Somalia: Somali radio on peace mission
an article by Rashid Abdi, Daily Nation (abridged)
A leading FM radio station has begun broadcasting peace messages to the Somali community.
Over 30 Somali youth groups in Nairobi have merged to advocate peace
click on photo to enlarge
The messages ask community members to restore peace and security to the troubled Eastleigh in Nairobi where business has been paralysed in four weeks of security crackdown.
“Beware that if you are not working for peace, you are working for conflict. Let us all collectively work for peace,” says a short clip aired 10 times every day at prime time on Star FM.
The clip continues: “The sound you just heard is one you may not want to hear. It signifies insecurity. Peace is the foundation of life... Live in peace with your neighbours... This message was brought to you by Star FM, the voice of northeastern region.”
The commercial station, which broadcasts from the rooftop of Eastleigh Shopping Mall, has a huge following in northern Kenya and parts of Somalia. A recent audience survey shows that 65 per cent of Somalis in Kenya listen to the radio regularly.
The station’s listenership has grown fast in four years and extended its reach by building more transmitters in the northern counties. It re-broadcasts major international radio news stations such as the VoA and the BBC. It also airs one-hour daily programmes in Kiswahili and Boran.
“Our aim is to bring people together. We need peace and without peace, there can be no development. Business cannot flourish in the absence of peace,” Mr Mohammed Osman, the radio’s managing director told the Nation.
Mr Osman said the Somali community was an oral society and radio was a powerful tool of communication, an ideal medium for advancing the “culture of peace”, tolerance and mutual co-existence.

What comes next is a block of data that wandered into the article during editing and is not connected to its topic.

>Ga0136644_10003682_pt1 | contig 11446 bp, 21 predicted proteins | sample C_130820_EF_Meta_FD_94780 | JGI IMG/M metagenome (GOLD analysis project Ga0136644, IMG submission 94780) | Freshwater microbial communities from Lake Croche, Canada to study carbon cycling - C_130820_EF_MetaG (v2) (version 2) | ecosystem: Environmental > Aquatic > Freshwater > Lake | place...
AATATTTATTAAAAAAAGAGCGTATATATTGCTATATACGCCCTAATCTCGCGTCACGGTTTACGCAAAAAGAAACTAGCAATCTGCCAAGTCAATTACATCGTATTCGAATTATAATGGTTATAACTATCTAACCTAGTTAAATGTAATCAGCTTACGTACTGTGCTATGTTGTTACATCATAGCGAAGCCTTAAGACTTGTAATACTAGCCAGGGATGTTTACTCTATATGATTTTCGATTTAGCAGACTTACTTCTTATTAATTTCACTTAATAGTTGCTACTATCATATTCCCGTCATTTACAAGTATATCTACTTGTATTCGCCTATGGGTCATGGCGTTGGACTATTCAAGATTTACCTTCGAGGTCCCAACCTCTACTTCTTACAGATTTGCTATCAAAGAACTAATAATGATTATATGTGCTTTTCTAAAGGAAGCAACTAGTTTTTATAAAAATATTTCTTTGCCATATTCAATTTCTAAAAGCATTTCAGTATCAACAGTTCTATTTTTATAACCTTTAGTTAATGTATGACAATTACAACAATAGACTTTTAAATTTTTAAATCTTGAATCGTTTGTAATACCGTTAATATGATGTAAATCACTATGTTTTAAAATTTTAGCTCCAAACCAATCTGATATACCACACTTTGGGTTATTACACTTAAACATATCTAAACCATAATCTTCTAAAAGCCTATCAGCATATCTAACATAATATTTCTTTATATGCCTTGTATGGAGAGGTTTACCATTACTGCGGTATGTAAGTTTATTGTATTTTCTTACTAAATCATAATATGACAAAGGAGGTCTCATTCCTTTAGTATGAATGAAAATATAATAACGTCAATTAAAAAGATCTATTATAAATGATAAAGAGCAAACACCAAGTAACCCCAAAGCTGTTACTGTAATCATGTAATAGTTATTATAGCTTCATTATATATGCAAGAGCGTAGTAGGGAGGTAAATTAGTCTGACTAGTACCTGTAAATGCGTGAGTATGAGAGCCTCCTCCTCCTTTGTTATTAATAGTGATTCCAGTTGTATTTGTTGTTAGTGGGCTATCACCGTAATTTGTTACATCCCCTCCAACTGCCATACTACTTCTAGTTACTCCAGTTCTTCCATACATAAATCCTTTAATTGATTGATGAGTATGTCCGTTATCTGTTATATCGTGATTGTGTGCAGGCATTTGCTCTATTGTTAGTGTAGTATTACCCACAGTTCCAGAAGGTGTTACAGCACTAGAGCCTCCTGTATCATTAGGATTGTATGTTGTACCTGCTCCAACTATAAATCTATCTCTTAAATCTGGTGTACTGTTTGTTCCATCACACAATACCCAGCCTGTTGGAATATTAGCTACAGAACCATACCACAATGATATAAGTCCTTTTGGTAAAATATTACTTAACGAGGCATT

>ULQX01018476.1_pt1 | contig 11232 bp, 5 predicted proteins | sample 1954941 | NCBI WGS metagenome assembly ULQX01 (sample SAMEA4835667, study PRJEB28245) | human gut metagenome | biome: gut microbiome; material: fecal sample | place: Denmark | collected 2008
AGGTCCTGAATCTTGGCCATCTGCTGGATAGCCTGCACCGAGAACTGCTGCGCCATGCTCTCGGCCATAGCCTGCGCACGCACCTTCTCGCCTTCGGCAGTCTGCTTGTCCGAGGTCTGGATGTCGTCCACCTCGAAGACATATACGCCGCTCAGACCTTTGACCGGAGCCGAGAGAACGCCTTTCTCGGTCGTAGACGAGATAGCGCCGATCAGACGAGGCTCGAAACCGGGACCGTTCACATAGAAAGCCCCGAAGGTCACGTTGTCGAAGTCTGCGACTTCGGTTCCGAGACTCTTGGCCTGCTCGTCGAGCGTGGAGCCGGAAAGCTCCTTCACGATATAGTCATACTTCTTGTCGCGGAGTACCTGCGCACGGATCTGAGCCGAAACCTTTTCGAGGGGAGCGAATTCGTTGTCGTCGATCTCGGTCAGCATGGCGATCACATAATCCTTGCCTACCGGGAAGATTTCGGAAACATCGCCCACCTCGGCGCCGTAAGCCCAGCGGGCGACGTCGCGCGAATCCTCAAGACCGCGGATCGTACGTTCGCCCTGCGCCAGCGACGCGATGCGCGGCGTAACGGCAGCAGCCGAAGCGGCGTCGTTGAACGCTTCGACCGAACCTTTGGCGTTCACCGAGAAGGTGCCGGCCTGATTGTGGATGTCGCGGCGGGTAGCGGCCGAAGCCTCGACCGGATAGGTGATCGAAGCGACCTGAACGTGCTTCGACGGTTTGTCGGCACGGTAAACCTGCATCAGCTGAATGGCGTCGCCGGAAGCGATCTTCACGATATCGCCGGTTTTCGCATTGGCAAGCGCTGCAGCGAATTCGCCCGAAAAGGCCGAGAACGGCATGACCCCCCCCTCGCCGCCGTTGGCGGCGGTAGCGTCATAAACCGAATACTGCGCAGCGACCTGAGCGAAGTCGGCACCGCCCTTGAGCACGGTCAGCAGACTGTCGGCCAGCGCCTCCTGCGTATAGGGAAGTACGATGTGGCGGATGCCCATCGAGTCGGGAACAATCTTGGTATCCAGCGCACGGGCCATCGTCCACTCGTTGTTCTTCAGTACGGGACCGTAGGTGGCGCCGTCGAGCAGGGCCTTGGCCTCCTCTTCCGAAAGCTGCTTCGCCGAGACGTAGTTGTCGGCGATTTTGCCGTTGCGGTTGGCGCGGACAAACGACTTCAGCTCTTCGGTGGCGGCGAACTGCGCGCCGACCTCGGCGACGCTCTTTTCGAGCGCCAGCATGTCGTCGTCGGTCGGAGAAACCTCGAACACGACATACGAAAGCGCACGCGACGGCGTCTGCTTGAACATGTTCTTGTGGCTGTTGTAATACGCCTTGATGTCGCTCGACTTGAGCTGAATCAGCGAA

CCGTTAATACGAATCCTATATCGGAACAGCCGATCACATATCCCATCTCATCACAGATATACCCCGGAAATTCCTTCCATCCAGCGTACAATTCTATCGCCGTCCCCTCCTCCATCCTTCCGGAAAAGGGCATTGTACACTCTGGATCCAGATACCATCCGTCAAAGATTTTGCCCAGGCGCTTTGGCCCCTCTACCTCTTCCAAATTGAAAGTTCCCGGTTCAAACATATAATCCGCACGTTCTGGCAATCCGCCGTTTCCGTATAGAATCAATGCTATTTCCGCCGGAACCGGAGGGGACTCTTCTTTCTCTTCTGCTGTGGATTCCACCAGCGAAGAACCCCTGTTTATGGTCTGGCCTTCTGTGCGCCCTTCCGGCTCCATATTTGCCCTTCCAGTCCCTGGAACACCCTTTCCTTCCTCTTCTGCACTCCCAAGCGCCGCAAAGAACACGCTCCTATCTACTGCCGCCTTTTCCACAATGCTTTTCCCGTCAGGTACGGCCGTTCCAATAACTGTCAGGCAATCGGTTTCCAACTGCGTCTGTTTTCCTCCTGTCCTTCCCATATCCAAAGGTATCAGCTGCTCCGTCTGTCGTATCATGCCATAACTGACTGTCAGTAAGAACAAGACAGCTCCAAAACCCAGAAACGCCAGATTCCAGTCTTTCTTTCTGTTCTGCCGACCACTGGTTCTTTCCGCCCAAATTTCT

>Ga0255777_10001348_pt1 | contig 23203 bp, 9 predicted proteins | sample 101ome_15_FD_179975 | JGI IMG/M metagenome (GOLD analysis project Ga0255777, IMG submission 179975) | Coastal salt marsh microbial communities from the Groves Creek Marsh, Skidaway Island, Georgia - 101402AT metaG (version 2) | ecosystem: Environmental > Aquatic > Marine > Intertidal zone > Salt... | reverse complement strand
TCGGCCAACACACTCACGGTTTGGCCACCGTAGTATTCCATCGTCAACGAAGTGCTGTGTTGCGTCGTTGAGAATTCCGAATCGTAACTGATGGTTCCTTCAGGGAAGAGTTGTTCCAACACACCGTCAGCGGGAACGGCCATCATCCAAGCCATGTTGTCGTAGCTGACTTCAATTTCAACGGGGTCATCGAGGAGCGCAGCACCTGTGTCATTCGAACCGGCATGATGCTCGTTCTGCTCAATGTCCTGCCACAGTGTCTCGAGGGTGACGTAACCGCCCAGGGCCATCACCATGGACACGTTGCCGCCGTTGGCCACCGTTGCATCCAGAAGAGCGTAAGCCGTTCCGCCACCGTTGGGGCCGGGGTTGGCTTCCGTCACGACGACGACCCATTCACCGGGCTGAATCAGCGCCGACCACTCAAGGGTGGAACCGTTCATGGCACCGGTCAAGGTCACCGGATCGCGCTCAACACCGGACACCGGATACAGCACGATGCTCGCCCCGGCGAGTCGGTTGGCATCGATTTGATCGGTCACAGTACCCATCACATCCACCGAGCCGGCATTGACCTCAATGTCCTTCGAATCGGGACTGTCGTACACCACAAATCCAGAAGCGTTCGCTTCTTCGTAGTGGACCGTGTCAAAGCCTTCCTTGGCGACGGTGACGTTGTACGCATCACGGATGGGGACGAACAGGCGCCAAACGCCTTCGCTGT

He said the peace message was a “social responsibility” initiative by the management in the wake of the recent unrest and was not funded by the government or any organisation.
He said there was evidence that radio had a big influence in restoring peace between warring communities. He cited a case in which the radio’s special peace messages at the height of the Garre-Degodia clashes in Mandera County in 2013 had “a calming effect” and contributed to the peace accord between the two Somali clans.
“The restoration of peace and security is not a job for the State alone. We Somalis must also actively contribute positively and our special peace appeals are just a small part,” Mr Osman said.
Question(s) related to this article:
African journalism and the culture of peace, A model for the rest of the world?
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Latest reader comment:
CPNN continues to find that African journalists give priority to culture of peace news, unlike media in much of the world that give priority to violence. Here are some of the articles published previously:
Journalists from Northern Cameroon Reinforce Communication for Peace
Culture of Peace Featured in Most Recent Issue of Afrique Démocratie
Launch of the network of journalists for peace and security in Africa (Netpeace)